Tigges Talk - Atco Regional - August 2017

Discussion in 'Pit Buzz' started by MaineAlkyFan, Aug 8, 2017.

  1. MaineAlkyFan

    MaineAlkyFan Active Member

    Oct 8, 2006
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    Nine days. From driveway to driveway that is the amount of time between the New England Dragway regional & the Atco regional. Fit into that time is work, house building, service & body mount fabrication on the racecar, attending the opera, hospital stays, tire replacement on the RV, writing blogs, home welding projects, corporate business trips, restocking supplies for the racetrack... plus normal life. It's been hot in New England also, especially when you are welding beam moments in the sun. Mark compares it to hugging a pizza oven for the afternoon. We are all tired, but this disease called racing has us dragging our stuff south to burn more methanol.

    Atco's first qualifying session is at 4PM on Friday, so the decision is made to leave for the track Thursday morning instead of Wednesday. I've never been to Atco, so I'm looking forward to seeing a new venue, and because of its location in New Jersey I also have the opportunity to ride to the track with the team, another first for me. I get up at 3AM on Thursday & arrive at the shop in Holbrook just before 6AM. We pack up some last-minute items & tow out before 7.

    I bought a new Dell combo laptop/tablet, primarily to have in the trailer to review starting line video on a decent sized screen. Smartphones are cool, but there is still value in having a good old camera, tripod & viewscreen. At New England Dragway I started experimenting with using the tripod on the starting line to record video of the run. It seemed to work pretty well, giving me a nice stable video image, while allowing me to enjoy the actual pass without being stuck behind a camera. The idea is to have instant video review of the pass available in the pit while analyzing the run's computer data. Especially for Fred... after all, he never gets to see the pass from behind the car! As a bonus, I discover a benefit of travelling with the team... the ability work on the blog during transit. As I type we are heading down I95 in Rhode Island, this is pretty cool!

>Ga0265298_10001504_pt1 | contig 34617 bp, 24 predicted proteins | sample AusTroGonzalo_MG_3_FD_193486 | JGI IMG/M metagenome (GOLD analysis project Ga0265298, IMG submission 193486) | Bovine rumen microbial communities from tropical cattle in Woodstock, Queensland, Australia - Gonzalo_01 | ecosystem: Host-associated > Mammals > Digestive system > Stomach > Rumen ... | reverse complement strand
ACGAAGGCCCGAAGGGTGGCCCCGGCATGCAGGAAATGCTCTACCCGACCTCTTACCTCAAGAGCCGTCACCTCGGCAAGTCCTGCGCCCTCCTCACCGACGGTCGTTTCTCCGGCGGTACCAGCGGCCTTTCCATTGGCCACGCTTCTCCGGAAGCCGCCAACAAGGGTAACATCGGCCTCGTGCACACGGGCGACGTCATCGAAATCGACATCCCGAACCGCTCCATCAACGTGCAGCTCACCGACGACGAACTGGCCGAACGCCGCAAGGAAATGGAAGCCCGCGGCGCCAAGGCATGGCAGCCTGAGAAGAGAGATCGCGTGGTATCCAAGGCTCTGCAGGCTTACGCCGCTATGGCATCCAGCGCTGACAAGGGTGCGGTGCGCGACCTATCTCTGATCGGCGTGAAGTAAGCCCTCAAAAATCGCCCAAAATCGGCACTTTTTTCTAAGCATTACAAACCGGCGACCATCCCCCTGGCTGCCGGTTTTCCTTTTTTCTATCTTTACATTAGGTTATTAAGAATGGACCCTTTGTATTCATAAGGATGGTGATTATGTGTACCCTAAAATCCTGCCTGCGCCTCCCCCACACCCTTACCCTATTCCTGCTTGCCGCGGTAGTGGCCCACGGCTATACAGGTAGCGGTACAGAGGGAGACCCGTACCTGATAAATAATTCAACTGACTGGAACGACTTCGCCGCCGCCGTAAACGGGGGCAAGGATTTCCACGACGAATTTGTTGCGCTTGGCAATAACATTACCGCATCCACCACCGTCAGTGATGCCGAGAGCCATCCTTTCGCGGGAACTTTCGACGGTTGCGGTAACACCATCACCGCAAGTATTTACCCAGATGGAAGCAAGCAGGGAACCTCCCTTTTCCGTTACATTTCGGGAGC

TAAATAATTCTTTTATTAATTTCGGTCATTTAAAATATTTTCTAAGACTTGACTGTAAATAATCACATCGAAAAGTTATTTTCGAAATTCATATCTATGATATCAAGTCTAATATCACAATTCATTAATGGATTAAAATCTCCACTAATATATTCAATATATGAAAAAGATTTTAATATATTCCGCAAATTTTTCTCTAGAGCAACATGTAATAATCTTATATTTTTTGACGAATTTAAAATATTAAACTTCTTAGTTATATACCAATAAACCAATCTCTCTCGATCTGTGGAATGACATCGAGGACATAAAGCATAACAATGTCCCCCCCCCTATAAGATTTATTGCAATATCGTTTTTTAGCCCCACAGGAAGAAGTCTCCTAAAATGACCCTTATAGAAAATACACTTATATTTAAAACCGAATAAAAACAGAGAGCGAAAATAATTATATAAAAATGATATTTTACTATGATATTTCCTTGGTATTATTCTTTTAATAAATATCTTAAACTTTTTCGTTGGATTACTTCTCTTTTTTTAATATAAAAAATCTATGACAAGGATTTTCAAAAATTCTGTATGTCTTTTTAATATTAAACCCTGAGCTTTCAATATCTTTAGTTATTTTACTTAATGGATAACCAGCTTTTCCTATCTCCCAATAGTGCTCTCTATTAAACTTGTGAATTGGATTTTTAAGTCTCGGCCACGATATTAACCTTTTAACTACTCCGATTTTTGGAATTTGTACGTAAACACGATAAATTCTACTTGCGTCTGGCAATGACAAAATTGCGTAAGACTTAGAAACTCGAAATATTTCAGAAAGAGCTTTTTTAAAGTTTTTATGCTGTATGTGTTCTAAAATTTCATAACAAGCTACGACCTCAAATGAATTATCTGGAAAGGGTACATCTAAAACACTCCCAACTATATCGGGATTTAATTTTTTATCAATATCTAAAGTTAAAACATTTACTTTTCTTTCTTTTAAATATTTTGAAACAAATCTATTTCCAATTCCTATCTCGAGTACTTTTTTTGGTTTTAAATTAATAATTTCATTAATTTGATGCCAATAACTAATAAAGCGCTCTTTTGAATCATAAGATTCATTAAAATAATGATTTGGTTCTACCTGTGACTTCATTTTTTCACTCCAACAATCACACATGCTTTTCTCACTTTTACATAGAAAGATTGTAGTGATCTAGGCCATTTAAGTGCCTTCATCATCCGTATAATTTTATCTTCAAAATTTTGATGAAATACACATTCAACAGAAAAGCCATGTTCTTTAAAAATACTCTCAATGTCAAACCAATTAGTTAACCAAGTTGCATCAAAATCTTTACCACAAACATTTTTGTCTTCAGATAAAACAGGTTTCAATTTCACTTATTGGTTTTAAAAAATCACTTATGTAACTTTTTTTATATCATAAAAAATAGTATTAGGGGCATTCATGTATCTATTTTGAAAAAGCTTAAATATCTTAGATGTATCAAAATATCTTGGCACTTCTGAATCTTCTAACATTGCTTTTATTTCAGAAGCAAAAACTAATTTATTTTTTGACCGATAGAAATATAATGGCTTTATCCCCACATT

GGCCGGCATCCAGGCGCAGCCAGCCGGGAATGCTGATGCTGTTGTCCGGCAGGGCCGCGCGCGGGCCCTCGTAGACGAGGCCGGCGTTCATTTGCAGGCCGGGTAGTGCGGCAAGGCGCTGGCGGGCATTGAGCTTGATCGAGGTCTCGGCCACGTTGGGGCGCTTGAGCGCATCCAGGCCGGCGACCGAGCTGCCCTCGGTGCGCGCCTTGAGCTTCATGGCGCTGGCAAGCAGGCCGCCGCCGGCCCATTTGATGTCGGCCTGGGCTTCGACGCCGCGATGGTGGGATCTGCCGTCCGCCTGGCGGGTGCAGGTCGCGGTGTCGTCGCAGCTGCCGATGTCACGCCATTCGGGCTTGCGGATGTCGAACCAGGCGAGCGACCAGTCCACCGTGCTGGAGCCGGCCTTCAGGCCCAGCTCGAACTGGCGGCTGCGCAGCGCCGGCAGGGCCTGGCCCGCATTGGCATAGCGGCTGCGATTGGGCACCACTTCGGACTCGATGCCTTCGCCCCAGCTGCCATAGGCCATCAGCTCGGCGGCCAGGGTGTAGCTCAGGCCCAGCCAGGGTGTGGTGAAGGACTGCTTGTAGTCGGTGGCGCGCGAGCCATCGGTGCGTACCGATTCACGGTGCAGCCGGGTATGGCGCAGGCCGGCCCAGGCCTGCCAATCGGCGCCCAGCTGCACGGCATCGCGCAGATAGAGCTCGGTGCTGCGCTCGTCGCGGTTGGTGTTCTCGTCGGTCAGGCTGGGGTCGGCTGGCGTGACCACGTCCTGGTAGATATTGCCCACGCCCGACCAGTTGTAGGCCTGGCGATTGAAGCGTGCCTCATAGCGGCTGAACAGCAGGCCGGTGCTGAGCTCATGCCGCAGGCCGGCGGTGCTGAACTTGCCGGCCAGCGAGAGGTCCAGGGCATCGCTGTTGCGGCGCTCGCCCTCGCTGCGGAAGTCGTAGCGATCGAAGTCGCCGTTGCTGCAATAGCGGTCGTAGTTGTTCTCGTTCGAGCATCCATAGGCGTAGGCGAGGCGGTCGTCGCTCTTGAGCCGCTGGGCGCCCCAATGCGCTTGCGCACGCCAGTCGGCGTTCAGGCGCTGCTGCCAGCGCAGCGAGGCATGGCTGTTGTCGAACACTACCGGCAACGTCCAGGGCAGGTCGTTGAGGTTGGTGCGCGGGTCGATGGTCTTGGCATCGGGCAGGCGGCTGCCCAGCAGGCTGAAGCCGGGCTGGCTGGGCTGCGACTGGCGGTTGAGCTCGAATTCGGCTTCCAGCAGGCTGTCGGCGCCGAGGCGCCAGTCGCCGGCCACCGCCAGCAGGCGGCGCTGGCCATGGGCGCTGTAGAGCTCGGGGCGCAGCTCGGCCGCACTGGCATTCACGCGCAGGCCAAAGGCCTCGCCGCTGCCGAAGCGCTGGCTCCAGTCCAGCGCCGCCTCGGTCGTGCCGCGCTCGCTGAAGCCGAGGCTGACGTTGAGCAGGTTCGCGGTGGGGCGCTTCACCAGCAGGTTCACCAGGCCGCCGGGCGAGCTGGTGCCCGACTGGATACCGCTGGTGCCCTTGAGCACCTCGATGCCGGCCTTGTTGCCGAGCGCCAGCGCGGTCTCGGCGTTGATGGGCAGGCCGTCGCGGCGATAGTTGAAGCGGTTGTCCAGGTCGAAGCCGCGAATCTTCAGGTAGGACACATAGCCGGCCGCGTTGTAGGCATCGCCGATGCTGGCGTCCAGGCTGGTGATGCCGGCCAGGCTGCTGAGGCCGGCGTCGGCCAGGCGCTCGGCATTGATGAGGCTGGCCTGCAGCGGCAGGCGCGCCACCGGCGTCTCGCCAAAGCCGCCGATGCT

Skipping ahead through a ridiculously hot & humid Friday, Jim Bowen comes by the pit around 5PM to call us to the lanes for our first qualifying session. At this point, the car is all ready to go, Fred is in his firesuit, and all the required tools are in the back of the truck. Fred gets in the car, one of us goes behind the car to clear traffic, then the car gets pushed back into the pit road, followed by the truck. The tow strap is hooked onto the weight bar, then we tow up to staging, where we pair up in the order we will run. Fred gets out of the car & we wait for the class before us to finish. If there is direct sun on the rear tires or fire bottles they are covered, and the starter is put on the supercharger. Tire pressure is checked often. At most races, an NHRA chaplain prays with Claire & Fred for safety.